Grave matters: Tick Ridge
By Evan Bevins
The Marietta Times
Looking for an ancestor buried in Tick Ridge Cemetery in Washington County could present a challenge since there are at least three graveyards here known by that name.
Church cemeteries in Fairfield and Salem townships, and a small burial ground at the Morgan County line in Waterford Township all have borne that name, which was apparently a popular moniker in the 19th century. Each township also had a school called Tick Ridge at some point, according to the website of the Washington County Chapter of the Ohio Genealogical Society, www.washogs.org.
Williams’ “History of Washington County” provides insight into the origin of the name in Waterford Township.
“Olive Green Creek flows from Morgan County, and empties into the Muskingum (River) two miles above Beverly,” the 1881 publication says. “From near the mouth of Olive Green Creek, a ridge extends in an easterly direction, familiarly called, by the early settlers, ‘Tick Ridge’ because of the unusual number of pestiferous wood ticks.”
Local historian Louise Zimmer said she didn’t know specifics about the other Tick Ridge sites but imagined their names came from a similar source.
“You know the old Occam’s Razor, the most obvious answer is usually the right one? Well I think in this case those are probably wooded, hilly areas with lots of brush and probably lots of ticks,” she said.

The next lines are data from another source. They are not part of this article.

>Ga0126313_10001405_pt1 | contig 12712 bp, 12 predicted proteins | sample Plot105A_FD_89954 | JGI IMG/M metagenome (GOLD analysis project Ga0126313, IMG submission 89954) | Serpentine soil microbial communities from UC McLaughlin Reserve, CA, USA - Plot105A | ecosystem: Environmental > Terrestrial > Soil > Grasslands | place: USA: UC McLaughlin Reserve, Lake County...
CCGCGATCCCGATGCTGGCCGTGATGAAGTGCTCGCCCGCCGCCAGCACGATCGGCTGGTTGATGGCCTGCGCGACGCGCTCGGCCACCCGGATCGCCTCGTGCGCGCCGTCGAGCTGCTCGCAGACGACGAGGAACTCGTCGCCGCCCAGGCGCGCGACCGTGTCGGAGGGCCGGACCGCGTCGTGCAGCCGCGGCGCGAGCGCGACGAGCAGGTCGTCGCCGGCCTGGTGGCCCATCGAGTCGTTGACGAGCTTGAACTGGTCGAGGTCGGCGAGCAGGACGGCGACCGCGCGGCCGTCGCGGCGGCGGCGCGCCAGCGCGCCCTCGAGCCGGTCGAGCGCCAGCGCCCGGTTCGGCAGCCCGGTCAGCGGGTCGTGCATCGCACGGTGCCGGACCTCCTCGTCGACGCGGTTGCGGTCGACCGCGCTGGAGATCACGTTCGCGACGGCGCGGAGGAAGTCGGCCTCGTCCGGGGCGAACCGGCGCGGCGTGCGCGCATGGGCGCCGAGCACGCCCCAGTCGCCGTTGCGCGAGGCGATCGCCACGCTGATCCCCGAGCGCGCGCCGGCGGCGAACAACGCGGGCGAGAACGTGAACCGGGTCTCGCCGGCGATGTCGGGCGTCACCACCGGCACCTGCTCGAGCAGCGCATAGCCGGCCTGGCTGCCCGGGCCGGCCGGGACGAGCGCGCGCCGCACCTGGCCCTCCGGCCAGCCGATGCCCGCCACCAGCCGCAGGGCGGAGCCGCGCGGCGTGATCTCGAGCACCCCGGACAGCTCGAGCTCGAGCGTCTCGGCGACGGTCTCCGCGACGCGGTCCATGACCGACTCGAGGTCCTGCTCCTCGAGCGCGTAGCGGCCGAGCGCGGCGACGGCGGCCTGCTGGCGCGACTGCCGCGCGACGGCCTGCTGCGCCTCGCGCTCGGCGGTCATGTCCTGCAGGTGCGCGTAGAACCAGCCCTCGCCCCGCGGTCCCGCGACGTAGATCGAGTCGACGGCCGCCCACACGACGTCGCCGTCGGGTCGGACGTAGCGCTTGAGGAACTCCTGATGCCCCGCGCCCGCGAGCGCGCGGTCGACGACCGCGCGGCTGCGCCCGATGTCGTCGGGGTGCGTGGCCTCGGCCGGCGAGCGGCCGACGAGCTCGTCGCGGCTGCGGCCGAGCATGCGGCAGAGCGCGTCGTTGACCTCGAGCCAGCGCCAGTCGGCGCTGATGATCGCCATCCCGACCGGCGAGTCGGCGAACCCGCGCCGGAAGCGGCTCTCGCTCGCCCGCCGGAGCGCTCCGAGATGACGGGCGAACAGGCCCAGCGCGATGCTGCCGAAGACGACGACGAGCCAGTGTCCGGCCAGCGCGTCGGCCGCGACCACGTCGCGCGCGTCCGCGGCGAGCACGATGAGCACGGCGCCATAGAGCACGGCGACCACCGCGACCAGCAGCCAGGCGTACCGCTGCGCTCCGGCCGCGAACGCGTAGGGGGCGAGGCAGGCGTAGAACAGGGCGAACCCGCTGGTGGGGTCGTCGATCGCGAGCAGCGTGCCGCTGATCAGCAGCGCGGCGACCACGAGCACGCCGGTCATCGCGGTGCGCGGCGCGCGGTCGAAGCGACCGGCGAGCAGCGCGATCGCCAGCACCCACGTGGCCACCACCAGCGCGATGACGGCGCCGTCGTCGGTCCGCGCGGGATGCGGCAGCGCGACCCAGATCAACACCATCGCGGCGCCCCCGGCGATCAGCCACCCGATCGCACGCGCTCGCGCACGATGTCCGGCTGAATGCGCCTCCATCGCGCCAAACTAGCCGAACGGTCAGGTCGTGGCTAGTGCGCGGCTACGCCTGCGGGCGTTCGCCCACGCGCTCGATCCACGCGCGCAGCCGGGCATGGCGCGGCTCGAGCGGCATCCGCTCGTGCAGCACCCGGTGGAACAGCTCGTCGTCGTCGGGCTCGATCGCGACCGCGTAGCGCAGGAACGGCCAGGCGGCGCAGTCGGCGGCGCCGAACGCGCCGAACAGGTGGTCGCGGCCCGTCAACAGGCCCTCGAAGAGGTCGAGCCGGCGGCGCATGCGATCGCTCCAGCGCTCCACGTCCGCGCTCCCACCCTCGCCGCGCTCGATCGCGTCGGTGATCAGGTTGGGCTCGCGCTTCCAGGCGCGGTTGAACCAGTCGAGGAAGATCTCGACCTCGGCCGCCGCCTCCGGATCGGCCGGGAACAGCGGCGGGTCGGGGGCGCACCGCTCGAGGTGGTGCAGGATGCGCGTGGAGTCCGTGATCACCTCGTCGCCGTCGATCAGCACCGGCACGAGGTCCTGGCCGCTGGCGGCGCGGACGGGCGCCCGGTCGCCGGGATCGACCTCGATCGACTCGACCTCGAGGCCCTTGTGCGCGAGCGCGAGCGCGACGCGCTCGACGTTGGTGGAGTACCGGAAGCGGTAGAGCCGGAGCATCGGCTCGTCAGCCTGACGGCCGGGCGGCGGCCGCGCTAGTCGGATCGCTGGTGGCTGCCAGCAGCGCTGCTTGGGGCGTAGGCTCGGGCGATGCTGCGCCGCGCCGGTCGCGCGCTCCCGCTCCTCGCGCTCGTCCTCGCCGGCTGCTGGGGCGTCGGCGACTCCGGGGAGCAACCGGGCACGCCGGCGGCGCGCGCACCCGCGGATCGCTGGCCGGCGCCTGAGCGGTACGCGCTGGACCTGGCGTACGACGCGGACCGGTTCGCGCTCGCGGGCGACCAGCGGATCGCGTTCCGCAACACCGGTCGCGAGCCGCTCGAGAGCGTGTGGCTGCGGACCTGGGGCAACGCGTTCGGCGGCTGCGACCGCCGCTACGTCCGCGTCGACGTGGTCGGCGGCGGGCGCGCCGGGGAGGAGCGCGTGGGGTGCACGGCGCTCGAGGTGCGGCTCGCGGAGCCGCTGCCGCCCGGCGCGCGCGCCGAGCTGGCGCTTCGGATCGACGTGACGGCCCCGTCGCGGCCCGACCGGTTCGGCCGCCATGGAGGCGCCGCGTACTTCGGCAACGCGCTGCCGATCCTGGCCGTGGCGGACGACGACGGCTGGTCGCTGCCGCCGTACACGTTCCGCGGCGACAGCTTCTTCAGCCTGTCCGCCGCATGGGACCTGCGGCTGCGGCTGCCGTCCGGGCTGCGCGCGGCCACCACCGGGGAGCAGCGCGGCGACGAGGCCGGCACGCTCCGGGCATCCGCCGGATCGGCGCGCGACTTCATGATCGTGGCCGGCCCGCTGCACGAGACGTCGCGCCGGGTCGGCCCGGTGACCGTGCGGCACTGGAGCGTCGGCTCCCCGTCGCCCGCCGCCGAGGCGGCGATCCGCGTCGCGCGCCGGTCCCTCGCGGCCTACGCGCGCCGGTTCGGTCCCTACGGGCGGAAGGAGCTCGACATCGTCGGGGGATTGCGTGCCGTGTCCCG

The Tick Ridge Cemetery in Waterford Township is also referred to as the Harr or Burrows Cemetery. A reading of the cemetery by local historian Arthur McKitrick in 1969 listed seven interments, although 11 names are registered on the website findagrave.com. Most of those buried are members of the Burrows, Laughrey and Stiers families. The earliest interment was in 1845.
The largest of the Tick Ridge cemeteries is in Salem Township, on Tick Ridge Road, about two-and-a-half miles northeast of Lower Salem. The cemetery was adjacent to St. Paul Evangelical Church, which was founded in 1898, and the first burial was in 1899, according to Joe Stille, who has written a history of the township.
“Most of the … people that worshiped there were of German descent,” he said.
The church was torn down in the late 1950s or early 1960s, Stille said, but the cemetery is still in use. More than 100 people have been laid to rest there, the most recent in November.
The Fairfield Church of Christ closed its doors in the early ’70s. The church and cemetery sit on land owned by the Sevy family, and the cemetery is mowed by Fred Tackett, who lives beside it.
“It was just something to do, and I don’t mind mowing it,” said Tackett, 75. “I’ve always been interested in old cemeteries anyway. I like to just go around and look at them, see who’s there.”
The cemetery is known to some as the Sims Cemetery because seven members of that family are buried there. Tackett’s wife is a member of the family and has plots in the cemetery as well.
But Tackett notes the Simses didn’t arrive in the area until the 1940s and there were at least four burials prior to that, the earliest in 1901.
“I sit around and think about, ‘Man, what was it like here back in 1900?'” he said.
A fourth cemetery straddling the Washington-Monroe County line in Liberty Township, three miles south of Lebanon, is referenced in at least one source as the Washington County Local History and Genealogy Library as Tick Ridge. It’s also been called Walters, Upper Paw Paw, Little Paw Paw, Dennis and Old Germantown Cemetery.